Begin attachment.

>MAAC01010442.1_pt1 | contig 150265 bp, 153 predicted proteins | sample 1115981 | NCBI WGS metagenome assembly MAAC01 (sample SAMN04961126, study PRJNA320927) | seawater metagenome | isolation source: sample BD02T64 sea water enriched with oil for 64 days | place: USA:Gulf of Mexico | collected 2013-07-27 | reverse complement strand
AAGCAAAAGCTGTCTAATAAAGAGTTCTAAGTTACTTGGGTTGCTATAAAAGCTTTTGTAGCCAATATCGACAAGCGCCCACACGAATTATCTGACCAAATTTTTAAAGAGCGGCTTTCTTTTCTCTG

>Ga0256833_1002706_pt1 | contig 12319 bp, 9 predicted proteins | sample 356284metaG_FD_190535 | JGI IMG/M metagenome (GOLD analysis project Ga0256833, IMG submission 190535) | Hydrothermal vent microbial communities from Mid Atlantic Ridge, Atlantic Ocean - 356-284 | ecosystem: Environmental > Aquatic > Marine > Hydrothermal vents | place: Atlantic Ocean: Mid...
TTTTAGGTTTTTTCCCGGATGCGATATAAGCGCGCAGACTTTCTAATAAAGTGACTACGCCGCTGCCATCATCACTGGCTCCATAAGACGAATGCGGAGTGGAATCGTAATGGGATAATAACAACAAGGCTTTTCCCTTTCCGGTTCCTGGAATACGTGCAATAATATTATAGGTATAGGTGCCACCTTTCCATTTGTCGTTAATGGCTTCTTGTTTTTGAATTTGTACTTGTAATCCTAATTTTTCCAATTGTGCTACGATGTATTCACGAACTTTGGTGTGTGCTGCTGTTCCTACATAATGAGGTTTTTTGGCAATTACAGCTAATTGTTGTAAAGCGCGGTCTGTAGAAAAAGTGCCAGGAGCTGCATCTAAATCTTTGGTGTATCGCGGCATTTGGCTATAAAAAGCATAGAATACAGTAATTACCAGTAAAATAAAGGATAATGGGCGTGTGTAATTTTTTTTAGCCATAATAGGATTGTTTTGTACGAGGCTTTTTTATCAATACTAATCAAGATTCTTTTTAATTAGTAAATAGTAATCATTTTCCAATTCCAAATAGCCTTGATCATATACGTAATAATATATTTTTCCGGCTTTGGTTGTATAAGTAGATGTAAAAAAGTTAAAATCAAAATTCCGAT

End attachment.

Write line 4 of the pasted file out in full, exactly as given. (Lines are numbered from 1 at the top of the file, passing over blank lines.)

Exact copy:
TTTTAGGTTTTTTCCCGGATGCGATATAAGCGCGCAGACTTTCTAATAAAGTGACTACGCCGCTGCCATCATCACTGGCTCCATAAGACGAATGCGGAGTGGAATCGTAATGGGATAATAACAACAAGGCTTTTCCCTTTCCGGTTCCTGGAATACGTGCAATAATATTATAGGTATAGGTGCCACCTTTCCATTTGTCGTTAATGGCTTCTTGTTTTTGAATTTGTACTTGTAATCCTAATTTTTCCAATTGTGCTACGATGTATTCACGAACTTTGGTGTGTGCTGCTGTTCCTACATAATGAGGTTTTTTGGCAATTACAGCTAATTGTTGTAAAGCGCGGTCTGTAGAAAAAGTGCCAGGAGCTGCATCTAAATCTTTGGTGTATCGCGGCATTTGGCTATAAAAAGCATAGAATACAGTAATTACCAGTAAAATAAAGGATAATGGGCGTGTGTAATTTTTTTTAGCCATAATAGGATTGTTTTGTACGAGGCTTTTTTATCAATACTAATCAAGATTCTTTTTAATTAGTAAATAGTAATCATTTTCCAATTCCAAATAGCCTTGATCATATACGTAATAATATATTTTTCCGGCTTTGGTTGTATAAGTAGATGTAAAAAAGTTAAAATCAAAATTCCGAT